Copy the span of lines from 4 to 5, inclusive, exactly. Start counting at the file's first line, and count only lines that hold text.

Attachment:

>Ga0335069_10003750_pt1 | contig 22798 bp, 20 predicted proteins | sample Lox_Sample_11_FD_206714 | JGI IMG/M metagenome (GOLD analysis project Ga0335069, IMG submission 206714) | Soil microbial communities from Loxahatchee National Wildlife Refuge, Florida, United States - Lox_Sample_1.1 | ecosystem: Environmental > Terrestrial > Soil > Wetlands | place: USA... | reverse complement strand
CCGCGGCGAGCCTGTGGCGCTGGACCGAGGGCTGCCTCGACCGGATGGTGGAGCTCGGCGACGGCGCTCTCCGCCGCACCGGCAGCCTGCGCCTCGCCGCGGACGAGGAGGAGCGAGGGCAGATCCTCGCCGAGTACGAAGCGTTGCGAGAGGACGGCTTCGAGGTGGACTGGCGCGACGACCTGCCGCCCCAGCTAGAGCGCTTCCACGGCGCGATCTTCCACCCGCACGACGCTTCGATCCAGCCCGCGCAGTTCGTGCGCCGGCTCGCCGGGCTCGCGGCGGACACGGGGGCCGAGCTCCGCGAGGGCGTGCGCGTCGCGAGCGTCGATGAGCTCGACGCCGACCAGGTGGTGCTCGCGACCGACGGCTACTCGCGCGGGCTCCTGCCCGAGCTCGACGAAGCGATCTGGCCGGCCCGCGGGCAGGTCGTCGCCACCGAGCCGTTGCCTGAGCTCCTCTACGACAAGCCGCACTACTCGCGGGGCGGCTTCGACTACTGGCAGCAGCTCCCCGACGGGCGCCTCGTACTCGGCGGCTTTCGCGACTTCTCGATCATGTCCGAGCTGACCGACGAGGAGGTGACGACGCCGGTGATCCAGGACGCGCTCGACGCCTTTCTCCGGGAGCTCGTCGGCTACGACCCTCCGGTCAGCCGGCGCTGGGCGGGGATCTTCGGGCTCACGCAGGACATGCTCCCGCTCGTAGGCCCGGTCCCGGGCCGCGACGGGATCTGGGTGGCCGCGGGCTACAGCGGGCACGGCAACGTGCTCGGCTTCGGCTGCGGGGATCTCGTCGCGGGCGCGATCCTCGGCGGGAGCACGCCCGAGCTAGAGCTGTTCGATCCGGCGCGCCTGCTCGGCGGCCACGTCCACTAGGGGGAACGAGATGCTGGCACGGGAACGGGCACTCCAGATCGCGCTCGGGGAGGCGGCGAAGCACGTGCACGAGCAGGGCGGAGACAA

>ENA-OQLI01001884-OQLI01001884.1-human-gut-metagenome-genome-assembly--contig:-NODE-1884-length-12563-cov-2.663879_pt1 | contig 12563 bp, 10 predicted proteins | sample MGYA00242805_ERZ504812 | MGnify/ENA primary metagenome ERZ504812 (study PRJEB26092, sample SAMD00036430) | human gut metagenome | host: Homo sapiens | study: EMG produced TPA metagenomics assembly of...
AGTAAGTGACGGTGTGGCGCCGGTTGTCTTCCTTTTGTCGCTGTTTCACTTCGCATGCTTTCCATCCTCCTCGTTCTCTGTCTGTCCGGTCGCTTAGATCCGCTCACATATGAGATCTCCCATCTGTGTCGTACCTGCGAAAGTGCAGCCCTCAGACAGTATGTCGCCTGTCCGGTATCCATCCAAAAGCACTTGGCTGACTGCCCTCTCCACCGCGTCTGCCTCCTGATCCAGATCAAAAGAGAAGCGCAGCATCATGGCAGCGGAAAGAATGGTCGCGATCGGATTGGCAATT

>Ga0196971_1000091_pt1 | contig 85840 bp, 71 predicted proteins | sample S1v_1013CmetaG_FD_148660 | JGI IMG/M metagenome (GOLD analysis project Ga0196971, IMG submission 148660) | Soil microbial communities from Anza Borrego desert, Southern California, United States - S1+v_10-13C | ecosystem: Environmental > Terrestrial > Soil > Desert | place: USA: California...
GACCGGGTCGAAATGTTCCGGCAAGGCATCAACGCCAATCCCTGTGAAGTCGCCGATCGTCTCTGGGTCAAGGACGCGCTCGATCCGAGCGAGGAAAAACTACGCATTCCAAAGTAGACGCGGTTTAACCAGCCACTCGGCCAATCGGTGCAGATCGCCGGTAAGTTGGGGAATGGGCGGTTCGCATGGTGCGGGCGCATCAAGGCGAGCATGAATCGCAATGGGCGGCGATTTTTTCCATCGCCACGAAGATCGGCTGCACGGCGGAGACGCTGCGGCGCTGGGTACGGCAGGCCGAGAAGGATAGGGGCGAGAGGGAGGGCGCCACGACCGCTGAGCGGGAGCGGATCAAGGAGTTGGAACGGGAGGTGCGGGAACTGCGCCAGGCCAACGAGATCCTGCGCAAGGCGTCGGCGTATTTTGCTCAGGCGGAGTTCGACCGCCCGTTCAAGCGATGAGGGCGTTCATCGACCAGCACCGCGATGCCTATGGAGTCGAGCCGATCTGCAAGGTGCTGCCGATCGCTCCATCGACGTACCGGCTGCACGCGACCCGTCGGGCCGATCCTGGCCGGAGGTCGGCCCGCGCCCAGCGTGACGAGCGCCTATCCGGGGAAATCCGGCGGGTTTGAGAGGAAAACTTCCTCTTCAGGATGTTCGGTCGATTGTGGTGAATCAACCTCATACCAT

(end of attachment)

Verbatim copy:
AGTAAGTGACGGTGTGGCGCCGGTTGTCTTCCTTTTGTCGCTGTTTCACTTCGCATGCTTTCCATCCTCCTCGTTCTCTGTCTGTCCGGTCGCTTAGATCCGCTCACATATGAGATCTCCCATCTGTGTCGTACCTGCGAAAGTGCAGCCCTCAGACAGTATGTCGCCTGTCCGGTATCCATCCAAAAGCACTTGGCTGACTGCCCTCTCCACCGCGTCTGCCTCCTGATCCAGATCAAAAGAGAAGCGCAGCATCATGGCAGCGGAAAGAATGGTCGCGATCGGATTGGCAATT

>Ga0196971_1000091_pt1 | contig 85840 bp, 71 predicted proteins | sample S1v_1013CmetaG_FD_148660 | JGI IMG/M metagenome (GOLD analysis project Ga0196971, IMG submission 148660) | Soil microbial communities from Anza Borrego desert, Southern California, United States - S1+v_10-13C | ecosystem: Environmental > Terrestrial > Soil > Desert | place: USA: California...